But unlike the previous two methods, it uses a much more elegant pure-JavaScript composition approach:

import { composeWithTracker } from 'react-komposer';
import Post from '../components/post.jsx';

function composer(props, onData) {
  const subscription = Meteor.subscribe('post', props.postId);

  if (subscription.ready()) {
    const data = {
      ready: true,
      posts: Posts.findOne(props.postId).fetch()
    }
    onData(null, data);
  } else {
    onData(null, {ready: false});
  }
}

export default composeWithTracker(composer)(Post);

We can now use our newly created container by importing it and then using it just like a regular React component:

import PostContainer from './containers/post'
import ReactDOM from 'react-dom';

Meteor.startup(() => {
  ReactDOM.render((<PostContainer postId={'myPostId'}/>), document.body);
});

While React Komposer might seem a bit convoluted at first, one of its big advantages is its flexibility. As the documentation mentions, Komposer can work with multiple data layers:

This is a universal project and it works with any kind of data source, whether it’s based on Promises, Rx.JS observables or even Meteor’s Tracker.

Technique 4: React Document Container

Now here’s my own personal take on this problem. Seeing how often I was bumping into this same issue, I decided to build a set of list & document containers that sit on top of the data loading layer.

So although the containers currently still use the getMeteorData method, they could easily (and transparently) be ported to either TrackerReact or React Komposer.

In this case, we want to display a single item so we’ll use DocumentContainer:

<DocumentContainer 
  collection={Posts}
  publication="post"
  selector={{_id: myPostId}}
  terms={{_id: myPostId}}
  loading={<p>Loading…</p>}
>
  <Post>
</DocumentContainer>

We’re telling the container to subscribe to the post publication using the {_id: myPostId} subscription terms, then get the result from querying for the {_id: myPostId} selector on the Posts collection.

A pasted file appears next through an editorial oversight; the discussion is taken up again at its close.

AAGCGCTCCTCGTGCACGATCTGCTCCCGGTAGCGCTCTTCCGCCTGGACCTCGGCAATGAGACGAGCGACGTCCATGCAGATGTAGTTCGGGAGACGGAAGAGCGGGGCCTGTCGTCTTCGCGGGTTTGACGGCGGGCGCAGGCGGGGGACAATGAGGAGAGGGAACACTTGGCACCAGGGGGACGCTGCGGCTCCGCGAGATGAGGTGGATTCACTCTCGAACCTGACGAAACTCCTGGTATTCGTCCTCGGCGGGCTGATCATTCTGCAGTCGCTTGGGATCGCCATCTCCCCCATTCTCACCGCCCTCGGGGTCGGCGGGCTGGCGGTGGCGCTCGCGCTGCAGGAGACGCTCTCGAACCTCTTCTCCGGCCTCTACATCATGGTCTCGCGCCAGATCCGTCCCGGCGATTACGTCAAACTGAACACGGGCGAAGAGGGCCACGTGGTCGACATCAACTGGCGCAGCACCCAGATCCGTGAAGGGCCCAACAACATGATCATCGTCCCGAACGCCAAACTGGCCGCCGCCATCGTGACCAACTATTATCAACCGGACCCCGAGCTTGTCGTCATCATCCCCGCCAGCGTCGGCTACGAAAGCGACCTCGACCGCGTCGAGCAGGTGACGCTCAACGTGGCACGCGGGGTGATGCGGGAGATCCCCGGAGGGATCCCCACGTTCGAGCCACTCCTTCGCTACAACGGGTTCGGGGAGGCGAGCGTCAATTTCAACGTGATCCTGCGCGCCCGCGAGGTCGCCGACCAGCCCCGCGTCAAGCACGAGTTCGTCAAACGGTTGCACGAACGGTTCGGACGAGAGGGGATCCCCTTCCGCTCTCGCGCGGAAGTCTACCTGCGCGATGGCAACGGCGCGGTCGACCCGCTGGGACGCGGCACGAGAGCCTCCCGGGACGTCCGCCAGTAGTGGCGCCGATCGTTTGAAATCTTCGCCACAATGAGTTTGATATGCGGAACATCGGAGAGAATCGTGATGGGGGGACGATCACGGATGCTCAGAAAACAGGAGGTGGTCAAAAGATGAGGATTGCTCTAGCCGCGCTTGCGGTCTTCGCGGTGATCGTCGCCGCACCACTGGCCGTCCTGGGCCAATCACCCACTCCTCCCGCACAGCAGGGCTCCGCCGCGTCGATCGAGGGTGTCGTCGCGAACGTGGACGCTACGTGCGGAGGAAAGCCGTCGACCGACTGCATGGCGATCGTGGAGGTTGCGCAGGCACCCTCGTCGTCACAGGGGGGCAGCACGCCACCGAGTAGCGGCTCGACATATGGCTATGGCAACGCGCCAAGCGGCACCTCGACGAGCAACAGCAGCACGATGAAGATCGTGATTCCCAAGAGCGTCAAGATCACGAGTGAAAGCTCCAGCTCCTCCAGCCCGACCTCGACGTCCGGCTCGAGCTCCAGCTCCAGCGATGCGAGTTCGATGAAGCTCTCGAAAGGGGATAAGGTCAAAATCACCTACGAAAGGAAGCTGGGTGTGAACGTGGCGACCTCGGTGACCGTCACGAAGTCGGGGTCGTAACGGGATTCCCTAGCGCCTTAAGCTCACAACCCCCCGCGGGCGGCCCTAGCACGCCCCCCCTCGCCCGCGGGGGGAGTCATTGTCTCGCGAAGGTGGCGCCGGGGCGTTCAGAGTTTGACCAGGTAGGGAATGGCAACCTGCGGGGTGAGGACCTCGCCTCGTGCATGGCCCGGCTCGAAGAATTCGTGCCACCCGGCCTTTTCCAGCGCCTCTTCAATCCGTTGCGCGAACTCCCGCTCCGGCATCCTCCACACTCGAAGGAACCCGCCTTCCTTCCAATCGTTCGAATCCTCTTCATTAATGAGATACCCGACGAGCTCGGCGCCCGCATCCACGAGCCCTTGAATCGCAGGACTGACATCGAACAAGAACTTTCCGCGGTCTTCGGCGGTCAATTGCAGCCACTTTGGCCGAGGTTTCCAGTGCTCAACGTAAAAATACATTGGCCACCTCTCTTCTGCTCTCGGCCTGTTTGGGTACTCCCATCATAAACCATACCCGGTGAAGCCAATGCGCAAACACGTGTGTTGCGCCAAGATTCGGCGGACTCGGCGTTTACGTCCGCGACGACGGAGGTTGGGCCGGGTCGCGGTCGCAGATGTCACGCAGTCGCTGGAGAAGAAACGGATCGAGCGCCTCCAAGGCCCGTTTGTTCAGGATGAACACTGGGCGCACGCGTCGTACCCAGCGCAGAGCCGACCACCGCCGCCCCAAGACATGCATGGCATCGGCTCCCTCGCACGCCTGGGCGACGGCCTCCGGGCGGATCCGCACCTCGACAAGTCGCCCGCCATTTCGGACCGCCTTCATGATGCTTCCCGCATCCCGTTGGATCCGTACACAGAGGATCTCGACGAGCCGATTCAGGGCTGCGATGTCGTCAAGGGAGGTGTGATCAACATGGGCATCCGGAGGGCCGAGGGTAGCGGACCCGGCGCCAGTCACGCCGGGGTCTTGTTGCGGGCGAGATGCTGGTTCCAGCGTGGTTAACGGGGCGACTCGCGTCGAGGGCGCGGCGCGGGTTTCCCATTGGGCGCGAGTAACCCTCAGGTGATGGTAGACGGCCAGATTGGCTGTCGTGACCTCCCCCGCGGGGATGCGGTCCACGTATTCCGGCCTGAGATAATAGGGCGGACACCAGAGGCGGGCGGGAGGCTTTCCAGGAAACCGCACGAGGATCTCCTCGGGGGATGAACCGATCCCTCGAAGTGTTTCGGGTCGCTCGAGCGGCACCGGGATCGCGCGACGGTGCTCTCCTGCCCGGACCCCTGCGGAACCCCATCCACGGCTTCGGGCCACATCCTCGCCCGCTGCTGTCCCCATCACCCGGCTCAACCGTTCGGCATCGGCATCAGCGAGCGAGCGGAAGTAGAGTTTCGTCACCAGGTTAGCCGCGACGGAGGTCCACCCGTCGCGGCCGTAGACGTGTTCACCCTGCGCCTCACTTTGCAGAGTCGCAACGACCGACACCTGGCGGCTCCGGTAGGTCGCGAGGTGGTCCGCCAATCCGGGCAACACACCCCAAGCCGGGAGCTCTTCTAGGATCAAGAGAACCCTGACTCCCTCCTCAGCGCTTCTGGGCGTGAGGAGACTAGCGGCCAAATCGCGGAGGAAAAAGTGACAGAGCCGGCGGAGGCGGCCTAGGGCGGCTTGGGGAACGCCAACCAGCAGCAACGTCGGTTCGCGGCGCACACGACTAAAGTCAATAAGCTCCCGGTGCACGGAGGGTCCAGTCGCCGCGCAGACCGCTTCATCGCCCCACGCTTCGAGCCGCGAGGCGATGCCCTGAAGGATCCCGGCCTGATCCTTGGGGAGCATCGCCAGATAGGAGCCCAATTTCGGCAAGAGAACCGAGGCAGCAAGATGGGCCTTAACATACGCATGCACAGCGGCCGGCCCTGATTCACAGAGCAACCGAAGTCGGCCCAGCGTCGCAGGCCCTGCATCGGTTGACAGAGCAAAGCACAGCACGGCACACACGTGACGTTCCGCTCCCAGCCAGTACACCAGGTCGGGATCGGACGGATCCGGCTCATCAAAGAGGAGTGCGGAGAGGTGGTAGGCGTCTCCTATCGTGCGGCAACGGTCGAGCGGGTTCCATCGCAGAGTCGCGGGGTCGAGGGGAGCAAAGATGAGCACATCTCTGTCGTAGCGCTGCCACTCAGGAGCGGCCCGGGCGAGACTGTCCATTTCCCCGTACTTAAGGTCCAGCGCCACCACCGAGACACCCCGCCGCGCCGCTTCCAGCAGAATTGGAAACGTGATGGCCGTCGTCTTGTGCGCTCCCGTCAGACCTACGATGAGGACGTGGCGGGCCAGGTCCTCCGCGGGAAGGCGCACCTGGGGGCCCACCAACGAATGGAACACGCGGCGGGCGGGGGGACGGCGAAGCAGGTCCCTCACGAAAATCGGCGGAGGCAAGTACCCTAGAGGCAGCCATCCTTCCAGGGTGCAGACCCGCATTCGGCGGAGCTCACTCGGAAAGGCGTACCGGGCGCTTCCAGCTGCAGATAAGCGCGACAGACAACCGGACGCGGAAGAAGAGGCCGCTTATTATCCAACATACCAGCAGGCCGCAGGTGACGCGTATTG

Once the data is loaded, the container will then pass on two props to our Post component: currentUser and document (which will contain the post).

As you can see, using a pre-built container abstracts away a lot of the complexity of fetching data.

And once Apollo comes out, it shouldn’t be too hard to just switch out this container for one that works with the new data layer.

Conclusion

So which method is right for you?

If you’re not quite comfortable with ES6 classes and want to take things slow, you can still use getMeteorData (as long as you’re aware it’s probably not going to stick around forever).

If on the other hand you want to follow the latest best practices, I would recommend using React Komposer. This is what Mantra recommends, and it’s quickly becoming the new standard.

If you’re not sure about the container pattern, or just prefer a more Blaze-like approach, then TrackerReact might be worth considering.

Finally, if you just don’t want to worry about all this stuff then using the List & Document Containers might be the way to go!

The excellent Meteor Guide hasn’t yet been updated to cover React, but once it has I’m sure it’ll point out the best solution. Until then, I hope this article will help you figure out the technique that’s best for you!